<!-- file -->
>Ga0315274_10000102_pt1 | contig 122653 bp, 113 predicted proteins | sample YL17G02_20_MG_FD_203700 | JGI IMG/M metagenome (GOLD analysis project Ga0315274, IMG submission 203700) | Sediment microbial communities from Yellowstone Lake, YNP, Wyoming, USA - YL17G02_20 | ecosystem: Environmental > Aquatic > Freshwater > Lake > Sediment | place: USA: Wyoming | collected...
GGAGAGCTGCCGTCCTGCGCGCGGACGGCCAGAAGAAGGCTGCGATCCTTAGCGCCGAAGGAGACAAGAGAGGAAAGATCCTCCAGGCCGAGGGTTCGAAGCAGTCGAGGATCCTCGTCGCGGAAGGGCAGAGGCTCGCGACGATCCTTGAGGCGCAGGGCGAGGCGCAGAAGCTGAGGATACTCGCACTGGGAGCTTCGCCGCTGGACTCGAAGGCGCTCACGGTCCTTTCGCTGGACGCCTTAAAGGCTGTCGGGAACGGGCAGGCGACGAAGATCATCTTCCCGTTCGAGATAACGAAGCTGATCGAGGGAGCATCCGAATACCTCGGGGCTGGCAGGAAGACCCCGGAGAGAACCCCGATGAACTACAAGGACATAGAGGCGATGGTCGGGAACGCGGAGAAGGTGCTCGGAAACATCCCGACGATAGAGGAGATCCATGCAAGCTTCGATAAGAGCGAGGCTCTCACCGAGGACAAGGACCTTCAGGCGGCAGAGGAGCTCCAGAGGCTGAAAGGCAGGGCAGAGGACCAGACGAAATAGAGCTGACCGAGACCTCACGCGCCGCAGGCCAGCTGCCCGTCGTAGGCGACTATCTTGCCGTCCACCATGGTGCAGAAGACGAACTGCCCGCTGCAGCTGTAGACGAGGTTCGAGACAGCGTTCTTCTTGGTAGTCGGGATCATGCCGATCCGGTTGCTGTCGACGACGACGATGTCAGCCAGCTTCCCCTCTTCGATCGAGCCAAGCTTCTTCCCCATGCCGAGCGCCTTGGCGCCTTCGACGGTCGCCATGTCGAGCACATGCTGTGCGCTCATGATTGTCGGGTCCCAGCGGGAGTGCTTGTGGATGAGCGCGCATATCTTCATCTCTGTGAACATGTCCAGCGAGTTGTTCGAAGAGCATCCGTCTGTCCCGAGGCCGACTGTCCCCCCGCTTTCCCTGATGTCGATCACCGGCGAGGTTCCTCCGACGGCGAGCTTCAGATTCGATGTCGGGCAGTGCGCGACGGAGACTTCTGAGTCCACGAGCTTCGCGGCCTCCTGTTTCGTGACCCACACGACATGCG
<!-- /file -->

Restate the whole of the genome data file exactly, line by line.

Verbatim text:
>Ga0315274_10000102_pt1 | contig 122653 bp, 113 predicted proteins | sample YL17G02_20_MG_FD_203700 | JGI IMG/M metagenome (GOLD analysis project Ga0315274, IMG submission 203700) | Sediment microbial communities from Yellowstone Lake, YNP, Wyoming, USA - YL17G02_20 | ecosystem: Environmental > Aquatic > Freshwater > Lake > Sediment | place: USA: Wyoming | collected...
GGAGAGCTGCCGTCCTGCGCGCGGACGGCCAGAAGAAGGCTGCGATCCTTAGCGCCGAAGGAGACAAGAGAGGAAAGATCCTCCAGGCCGAGGGTTCGAAGCAGTCGAGGATCCTCGTCGCGGAAGGGCAGAGGCTCGCGACGATCCTTGAGGCGCAGGGCGAGGCGCAGAAGCTGAGGATACTCGCACTGGGAGCTTCGCCGCTGGACTCGAAGGCGCTCACGGTCCTTTCGCTGGACGCCTTAAAGGCTGTCGGGAACGGGCAGGCGACGAAGATCATCTTCCCGTTCGAGATAACGAAGCTGATCGAGGGAGCATCCGAATACCTCGGGGCTGGCAGGAAGACCCCGGAGAGAACCCCGATGAACTACAAGGACATAGAGGCGATGGTCGGGAACGCGGAGAAGGTGCTCGGAAACATCCCGACGATAGAGGAGATCCATGCAAGCTTCGATAAGAGCGAGGCTCTCACCGAGGACAAGGACCTTCAGGCGGCAGAGGAGCTCCAGAGGCTGAAAGGCAGGGCAGAGGACCAGACGAAATAGAGCTGACCGAGACCTCACGCGCCGCAGGCCAGCTGCCCGTCGTAGGCGACTATCTTGCCGTCCACCATGGTGCAGAAGACGAACTGCCCGCTGCAGCTGTAGACGAGGTTCGAGACAGCGTTCTTCTTGGTAGTCGGGATCATGCCGATCCGGTTGCTGTCGACGACGACGATGTCAGCCAGCTTCCCCTCTTCGATCGAGCCAAGCTTCTTCCCCATGCCGAGCGCCTTGGCGCCTTCGACGGTCGCCATGTCGAGCACATGCTGTGCGCTCATGATTGTCGGGTCCCAGCGGGAGTGCTTGTGGATGAGCGCGCATATCTTCATCTCTGTGAACATGTCCAGCGAGTTGTTCGAAGAGCATCCGTCTGTCCCGAGGCCGACTGTCCCCCCGCTTTCCCTGATGTCGATCACCGGCGAGGTTCCTCCGACGGCGAGCTTCAGATTCGATGTCGGGCAGTGCGCGACGGAGACTTCTGAGTCCACGAGCTTCGCGGCCTCCTGTTTCGTGACCCACACGACATGCG